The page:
We’re being overrun by “non-places,” and it’s got to stop. And just what, you may ask, is a non-place? It’s a federal building with its dismal architecture, a big box store that’s an exact replica of a thousand others, the cookie-cutter fast-food joints clustered around an Interstate exit. “If you’ve seen one, you’ve seen ‘em all,” is a good way to describe them.
In The Atlantic (8/24/2020), Darran Anderson explains that “In non-places, history, identity, and human relation are not on offer. Non-places used to be relegated to the fringes of cities in retail parks or airports, or contained inside shopping malls. But they have spread. Everywhere looks like everywhere else and, as a result, anywhere feels like nowhere in particular.”
Or as Gertrude Stein famously said of Oakland, California, over a century ago, “There’s no there there.”
Everywhere you turn these days, placelessness is setting in, and it’s getting serious. The next time you go somewhere for lunch, notice how many fellow diners are stuck in a cell phone trance. There’s not a snake charmer playing a flute in the bazaars of Marrakesh who possesses such a power to mesmerize. Those iPhoners are in some world far away, a world where human voice and touch don’t exist. They are not in touch with the very place they live, and it’s high time to turn that around. But how can we reverse that long slide into the bland and boring? How can we protect a regional personality from the ultra-modern onslaught of retail chains and national advertising campaigns?
A good first step is to establish and shore up a sense of place in our own minds. In Anderson’s article, he suggests where we can start. “The opposite of placelessness is place,” he says, “and that includes all that place implies—the resonances of history, folklore, and environment; the qualities that make a location deep, layered, and idiosyncratic. Humans are storytelling creatures. If a place has been inhabited for long enough, the stories will already be present, even if hidden. We need to uncover and resurface them, to excavate the meanings behind street names, to unearth figures lost to obscurity …”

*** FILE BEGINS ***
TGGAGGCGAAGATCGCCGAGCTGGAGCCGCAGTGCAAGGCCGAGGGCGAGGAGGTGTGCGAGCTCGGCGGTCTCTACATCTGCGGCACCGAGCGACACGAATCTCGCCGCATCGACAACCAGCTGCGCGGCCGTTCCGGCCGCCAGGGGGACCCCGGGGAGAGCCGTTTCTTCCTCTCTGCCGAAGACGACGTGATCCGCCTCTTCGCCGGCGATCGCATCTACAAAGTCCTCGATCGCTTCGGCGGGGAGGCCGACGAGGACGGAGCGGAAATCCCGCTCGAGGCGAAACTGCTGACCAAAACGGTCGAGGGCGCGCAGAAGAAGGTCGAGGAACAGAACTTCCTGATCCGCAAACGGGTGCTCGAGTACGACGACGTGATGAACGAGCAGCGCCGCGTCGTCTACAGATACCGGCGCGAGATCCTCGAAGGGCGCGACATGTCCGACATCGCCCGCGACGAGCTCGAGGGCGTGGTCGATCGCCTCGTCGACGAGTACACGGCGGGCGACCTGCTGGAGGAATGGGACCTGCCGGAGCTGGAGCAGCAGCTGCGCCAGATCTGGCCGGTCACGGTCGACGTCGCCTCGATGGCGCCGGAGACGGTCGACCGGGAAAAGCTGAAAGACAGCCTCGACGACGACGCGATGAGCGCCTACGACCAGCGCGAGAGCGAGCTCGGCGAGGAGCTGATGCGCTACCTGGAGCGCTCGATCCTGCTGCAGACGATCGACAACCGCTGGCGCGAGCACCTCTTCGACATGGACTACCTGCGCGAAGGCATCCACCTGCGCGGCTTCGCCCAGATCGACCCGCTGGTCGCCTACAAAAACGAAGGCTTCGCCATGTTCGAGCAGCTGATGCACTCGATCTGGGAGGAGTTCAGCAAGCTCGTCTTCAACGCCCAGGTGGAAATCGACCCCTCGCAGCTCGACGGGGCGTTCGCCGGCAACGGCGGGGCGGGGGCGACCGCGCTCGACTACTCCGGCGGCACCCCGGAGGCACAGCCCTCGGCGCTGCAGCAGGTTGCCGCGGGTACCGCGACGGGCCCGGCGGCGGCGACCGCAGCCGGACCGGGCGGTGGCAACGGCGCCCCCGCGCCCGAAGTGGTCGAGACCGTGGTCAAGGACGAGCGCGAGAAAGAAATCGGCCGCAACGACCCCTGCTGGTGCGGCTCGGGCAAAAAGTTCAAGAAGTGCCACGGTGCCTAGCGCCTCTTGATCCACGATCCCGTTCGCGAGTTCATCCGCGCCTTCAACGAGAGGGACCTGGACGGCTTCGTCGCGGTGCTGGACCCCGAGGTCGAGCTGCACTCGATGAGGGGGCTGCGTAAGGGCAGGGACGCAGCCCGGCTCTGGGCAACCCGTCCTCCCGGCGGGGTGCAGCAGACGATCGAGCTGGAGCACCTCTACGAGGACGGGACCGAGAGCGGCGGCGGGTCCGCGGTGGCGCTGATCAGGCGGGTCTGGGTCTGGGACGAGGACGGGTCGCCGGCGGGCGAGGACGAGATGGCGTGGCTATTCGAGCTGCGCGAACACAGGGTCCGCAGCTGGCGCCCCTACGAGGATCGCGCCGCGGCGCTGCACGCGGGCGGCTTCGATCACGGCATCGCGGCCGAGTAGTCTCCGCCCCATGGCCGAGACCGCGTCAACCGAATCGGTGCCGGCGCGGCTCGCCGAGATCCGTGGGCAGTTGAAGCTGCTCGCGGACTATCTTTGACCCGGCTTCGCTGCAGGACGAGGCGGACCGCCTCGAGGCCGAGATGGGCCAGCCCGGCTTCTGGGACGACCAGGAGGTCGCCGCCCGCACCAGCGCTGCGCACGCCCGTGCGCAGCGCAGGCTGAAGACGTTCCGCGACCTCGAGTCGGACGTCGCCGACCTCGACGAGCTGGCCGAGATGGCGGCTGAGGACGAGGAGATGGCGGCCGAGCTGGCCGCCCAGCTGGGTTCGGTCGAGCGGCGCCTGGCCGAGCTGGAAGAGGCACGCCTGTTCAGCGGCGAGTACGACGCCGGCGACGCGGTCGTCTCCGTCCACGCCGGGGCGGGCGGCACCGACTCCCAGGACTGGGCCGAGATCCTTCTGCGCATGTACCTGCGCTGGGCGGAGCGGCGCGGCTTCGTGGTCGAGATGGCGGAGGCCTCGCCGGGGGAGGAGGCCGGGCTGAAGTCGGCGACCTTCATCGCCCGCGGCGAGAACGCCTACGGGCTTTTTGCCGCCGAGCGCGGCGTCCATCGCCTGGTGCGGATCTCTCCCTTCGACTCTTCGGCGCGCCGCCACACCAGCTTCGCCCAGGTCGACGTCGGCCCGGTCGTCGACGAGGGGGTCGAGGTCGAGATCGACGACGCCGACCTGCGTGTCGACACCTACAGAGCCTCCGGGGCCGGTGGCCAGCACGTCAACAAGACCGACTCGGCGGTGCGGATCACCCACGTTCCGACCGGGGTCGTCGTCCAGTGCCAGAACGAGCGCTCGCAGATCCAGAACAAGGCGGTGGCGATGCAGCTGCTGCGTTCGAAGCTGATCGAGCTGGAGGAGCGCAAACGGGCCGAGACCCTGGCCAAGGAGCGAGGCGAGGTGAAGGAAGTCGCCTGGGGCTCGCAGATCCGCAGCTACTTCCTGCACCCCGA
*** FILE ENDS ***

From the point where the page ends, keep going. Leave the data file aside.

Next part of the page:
We need to ask what makes our area unique. What do we have here in the Lower Pascagoula River region that you don’t find in other places? What are the “deep, layered, and idiosyncratic” qualities that make this area one-of-a-kind? So far, I haven’t been able to come up with the perfect word or phrase that can distinguish Jackson County from anywhere else. It’s Southern, coastal, and industrial. It’s an international port, a transportation hub, and a marine research center. It’s a shipbuilding city of international significance, and it plays a major role in supplying our nation’s energy needs. All these tags fit, but none presents a total picture. So rather than try to come up with a single descriptive term, it’s probably more accurate to use a comparison.
Pascagoula and Jackson County are like a mosaic, a mish-mash of colorful irregular pieces held in place by a few applications of some common plasters. No doubt this can be said of all cities, but we’ve got a lot of parts here in the Lower Pascagoula River region that are not found in other Deep South locales. And when you put them all together, patterns will emerge that simply can’t be found elsewhere in Mississippi. We are American and Southern to the core, yet we’re neither typically American nor typically Southern, and we defy easy definition. Certainly, we are more than a sum of our parts, but maybe we can gain a greater appreciation for, and love of, this place if we take a closer look at those parts.
That’s what I hope to do in future articles. We’ll try to find places and people in and around Pascagoula that you would not find – or would only rarely find – anywhere else. (Let’s face it folks – we’ve got some real characters in this place, and we always have). I hope to concentrate on what’s happening now, what constitutes the present-day experiences and rhythms of this place we call home. But occasionally I’ll reach back in time because some of the things that have happened here over the past three centuries are so offbeat and unexpected that they’re just way too good not to tell.